What are some common types of contracts?
We draft a range of contracts for businesses in a wide range of industries. Some of these agreements are internal, between the owners of a business (such as shareholder or partnership agreements). Others are between businesses and external stakeholders (like supply or service agreements).
Common contracts include:
- Sale or purchase of a business
- Shareholder agreements
- Partnership agreements
- Supply agreements
- Employment agreements
- Standard terms and conditions for sale of goods and services
- Joint venture agreements
- Confidentiality agreements or non-disclosure deeds
- Licence agreements
- Distribution agreements
- Privacy policies
- Commercial leases
- Franchise agreements
- Loan agreements
- Plant and equipment leases
Looking for something that’s not on this list? We are able to draft, review and advise on all types of business contracts. Contact us to find out what other contracts we can assist you with.
We can assist you with proposed or existing contracts by:
- Drafting new contracts
- Drafting variations to contracts
- Reviewing and advising on your obligations or risks arising under agreements
- Advising on enforceability of agreements
- Taking steps to enforce breached agreements
- Registering interests on the Personal Properties and Securities Register
Get in contact with us today if you want to discuss how we can assist you with your business agreements.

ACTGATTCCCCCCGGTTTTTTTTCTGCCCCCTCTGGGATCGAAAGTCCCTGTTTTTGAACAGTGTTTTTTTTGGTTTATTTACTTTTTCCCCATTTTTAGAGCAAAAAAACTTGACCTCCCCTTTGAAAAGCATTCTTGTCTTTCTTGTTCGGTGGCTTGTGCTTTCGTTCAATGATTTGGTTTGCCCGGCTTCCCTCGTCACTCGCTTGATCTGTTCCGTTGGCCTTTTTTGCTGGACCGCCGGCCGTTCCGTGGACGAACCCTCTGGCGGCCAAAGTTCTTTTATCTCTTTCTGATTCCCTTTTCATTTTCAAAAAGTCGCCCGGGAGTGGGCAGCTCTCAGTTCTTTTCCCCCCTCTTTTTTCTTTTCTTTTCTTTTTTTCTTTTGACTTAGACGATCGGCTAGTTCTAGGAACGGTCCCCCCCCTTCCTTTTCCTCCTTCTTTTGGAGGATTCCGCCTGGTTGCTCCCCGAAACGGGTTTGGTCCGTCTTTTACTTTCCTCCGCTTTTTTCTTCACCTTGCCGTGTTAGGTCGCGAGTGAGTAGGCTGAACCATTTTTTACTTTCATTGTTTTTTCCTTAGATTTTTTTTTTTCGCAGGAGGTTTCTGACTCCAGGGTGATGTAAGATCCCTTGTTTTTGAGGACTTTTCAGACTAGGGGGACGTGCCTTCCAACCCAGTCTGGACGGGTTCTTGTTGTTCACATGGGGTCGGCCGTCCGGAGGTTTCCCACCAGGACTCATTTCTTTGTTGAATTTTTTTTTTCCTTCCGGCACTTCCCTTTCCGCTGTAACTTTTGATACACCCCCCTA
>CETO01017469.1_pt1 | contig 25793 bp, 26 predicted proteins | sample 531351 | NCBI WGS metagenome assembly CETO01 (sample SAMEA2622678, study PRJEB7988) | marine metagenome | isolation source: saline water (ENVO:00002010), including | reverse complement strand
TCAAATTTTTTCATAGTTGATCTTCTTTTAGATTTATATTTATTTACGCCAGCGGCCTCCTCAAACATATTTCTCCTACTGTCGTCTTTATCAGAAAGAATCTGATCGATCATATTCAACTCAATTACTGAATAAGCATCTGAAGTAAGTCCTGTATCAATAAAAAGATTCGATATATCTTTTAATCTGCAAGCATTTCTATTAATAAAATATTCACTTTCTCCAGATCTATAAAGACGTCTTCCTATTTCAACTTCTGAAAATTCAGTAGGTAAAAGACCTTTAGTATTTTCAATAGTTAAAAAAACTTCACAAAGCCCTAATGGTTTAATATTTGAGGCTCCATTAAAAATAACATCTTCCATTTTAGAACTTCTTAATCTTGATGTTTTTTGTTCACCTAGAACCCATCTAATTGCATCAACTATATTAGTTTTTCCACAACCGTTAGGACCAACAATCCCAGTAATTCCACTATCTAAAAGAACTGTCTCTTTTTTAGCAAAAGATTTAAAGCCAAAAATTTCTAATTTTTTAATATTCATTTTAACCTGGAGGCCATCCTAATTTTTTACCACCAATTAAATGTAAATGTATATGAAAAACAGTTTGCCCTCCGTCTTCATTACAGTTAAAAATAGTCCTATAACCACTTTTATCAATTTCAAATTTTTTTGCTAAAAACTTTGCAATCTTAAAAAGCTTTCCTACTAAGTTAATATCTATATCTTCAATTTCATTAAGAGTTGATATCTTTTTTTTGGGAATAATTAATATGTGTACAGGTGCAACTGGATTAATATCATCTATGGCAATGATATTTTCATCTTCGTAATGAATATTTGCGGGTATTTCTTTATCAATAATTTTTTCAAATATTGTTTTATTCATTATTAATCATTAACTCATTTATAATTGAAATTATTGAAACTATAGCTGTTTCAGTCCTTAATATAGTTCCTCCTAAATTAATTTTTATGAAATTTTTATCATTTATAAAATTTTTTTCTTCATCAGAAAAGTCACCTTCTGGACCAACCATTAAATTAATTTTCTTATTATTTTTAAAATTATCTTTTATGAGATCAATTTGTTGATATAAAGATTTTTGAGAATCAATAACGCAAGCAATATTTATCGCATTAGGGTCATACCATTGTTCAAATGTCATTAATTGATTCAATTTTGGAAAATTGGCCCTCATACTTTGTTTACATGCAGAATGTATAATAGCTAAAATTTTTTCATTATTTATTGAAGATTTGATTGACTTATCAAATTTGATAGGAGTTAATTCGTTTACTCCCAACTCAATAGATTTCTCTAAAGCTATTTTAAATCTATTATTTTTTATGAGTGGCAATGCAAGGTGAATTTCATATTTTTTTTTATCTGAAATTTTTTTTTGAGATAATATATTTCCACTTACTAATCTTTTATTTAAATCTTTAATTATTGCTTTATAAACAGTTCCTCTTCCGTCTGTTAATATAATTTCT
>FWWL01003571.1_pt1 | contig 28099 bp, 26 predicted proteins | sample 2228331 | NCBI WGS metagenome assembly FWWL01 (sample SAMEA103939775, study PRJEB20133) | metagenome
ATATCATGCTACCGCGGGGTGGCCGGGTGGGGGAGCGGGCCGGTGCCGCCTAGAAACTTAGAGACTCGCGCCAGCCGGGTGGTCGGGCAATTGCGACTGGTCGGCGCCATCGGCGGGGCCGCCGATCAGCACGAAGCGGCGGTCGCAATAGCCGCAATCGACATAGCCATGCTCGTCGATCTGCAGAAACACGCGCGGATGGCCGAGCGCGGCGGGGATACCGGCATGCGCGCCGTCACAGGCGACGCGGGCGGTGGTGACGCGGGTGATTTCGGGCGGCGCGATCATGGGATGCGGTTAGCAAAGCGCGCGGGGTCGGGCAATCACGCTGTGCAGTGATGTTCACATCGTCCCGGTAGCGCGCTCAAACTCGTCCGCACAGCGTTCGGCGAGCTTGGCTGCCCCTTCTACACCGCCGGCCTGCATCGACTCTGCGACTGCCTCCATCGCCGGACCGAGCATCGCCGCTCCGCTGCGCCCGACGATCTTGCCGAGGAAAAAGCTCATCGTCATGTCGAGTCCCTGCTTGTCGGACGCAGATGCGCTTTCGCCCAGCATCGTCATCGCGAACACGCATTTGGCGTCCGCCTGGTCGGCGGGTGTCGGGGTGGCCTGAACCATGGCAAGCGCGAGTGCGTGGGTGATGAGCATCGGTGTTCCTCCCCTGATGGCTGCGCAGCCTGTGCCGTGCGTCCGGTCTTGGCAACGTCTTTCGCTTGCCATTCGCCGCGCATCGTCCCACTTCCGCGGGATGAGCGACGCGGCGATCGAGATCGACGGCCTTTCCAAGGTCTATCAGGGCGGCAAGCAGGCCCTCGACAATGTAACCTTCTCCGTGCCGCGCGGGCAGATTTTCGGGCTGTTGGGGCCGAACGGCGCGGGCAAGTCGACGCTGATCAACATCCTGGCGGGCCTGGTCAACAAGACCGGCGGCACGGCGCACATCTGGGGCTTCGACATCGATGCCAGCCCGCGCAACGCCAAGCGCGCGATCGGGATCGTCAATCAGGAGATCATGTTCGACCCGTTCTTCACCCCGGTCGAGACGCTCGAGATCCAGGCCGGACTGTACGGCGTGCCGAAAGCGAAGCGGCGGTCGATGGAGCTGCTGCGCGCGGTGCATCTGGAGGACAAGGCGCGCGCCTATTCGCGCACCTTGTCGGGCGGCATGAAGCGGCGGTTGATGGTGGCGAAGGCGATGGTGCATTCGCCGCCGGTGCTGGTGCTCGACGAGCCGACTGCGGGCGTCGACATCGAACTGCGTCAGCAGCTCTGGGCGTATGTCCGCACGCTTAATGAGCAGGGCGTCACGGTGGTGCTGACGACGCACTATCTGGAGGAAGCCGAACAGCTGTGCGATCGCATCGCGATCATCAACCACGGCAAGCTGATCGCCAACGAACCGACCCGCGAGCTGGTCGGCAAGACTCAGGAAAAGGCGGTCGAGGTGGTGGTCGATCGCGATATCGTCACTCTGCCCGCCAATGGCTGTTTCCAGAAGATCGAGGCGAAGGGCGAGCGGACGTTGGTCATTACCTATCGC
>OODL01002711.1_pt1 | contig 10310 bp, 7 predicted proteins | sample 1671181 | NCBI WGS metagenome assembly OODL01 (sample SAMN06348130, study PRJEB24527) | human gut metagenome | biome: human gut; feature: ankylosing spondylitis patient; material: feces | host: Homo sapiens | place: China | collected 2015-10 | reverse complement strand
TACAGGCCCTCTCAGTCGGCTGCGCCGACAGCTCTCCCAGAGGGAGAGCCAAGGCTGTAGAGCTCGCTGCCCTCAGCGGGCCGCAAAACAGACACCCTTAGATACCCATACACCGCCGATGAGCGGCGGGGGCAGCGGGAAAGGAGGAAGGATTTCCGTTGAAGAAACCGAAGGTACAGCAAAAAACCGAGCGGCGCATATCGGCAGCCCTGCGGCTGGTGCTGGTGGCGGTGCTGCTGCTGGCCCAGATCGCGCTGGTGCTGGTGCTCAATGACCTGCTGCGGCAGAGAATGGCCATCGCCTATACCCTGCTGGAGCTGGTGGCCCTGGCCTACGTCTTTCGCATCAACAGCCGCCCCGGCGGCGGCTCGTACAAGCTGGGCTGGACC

What laws govern contracts?
Legislation and case law limit the enforceability of contractual clauses. Some examples of limitations on contracts include contracts between businesses and consumers that must comply with the provisions of the Australian Consumer Law. This includes consumer guarantees, unconscionability and unfair contract terms. Some of these provisions extend to contracts with small businesses. The Corporations Act 2001 (Cth) and case law dictate how companies can enter into contracts.
Privacy laws govern how you collect personal information from individuals, and case law prevents “penalty provisions” from being enforceable.
Most transactions will have tax or stamp duty implications. State sale of goods legislation outlines mandatory minimum standards for sale of goods contracts. The Competition and Consumer Act 2010 imposes limitations on conduct that affects competition in the marketplace.
I’ve agreed to something but haven’t signed an agreement – is this enforceable?
Contracts can be created orally or in writing. The problem with oral contracts is that the terms of the agreement are difficult to make out. It’s important to be aware that you can still be bound by an unsigned contract if you have taken actions consistent with the terms of the agreement.
“Butlers prepared standard contracts for every-day use in our business. The team ensured that the contracts complied with Australian Consumer Law and advised on best practices for PPSR registration. Their experience and knowledge in this complicated area was invaluable, and we feel that our business now has the best protection from expensive legal disputes.”
Want to talk to one of our experienced commercial lawyers? Call us on (02) 4929 7002, email us or complete an enquiry form.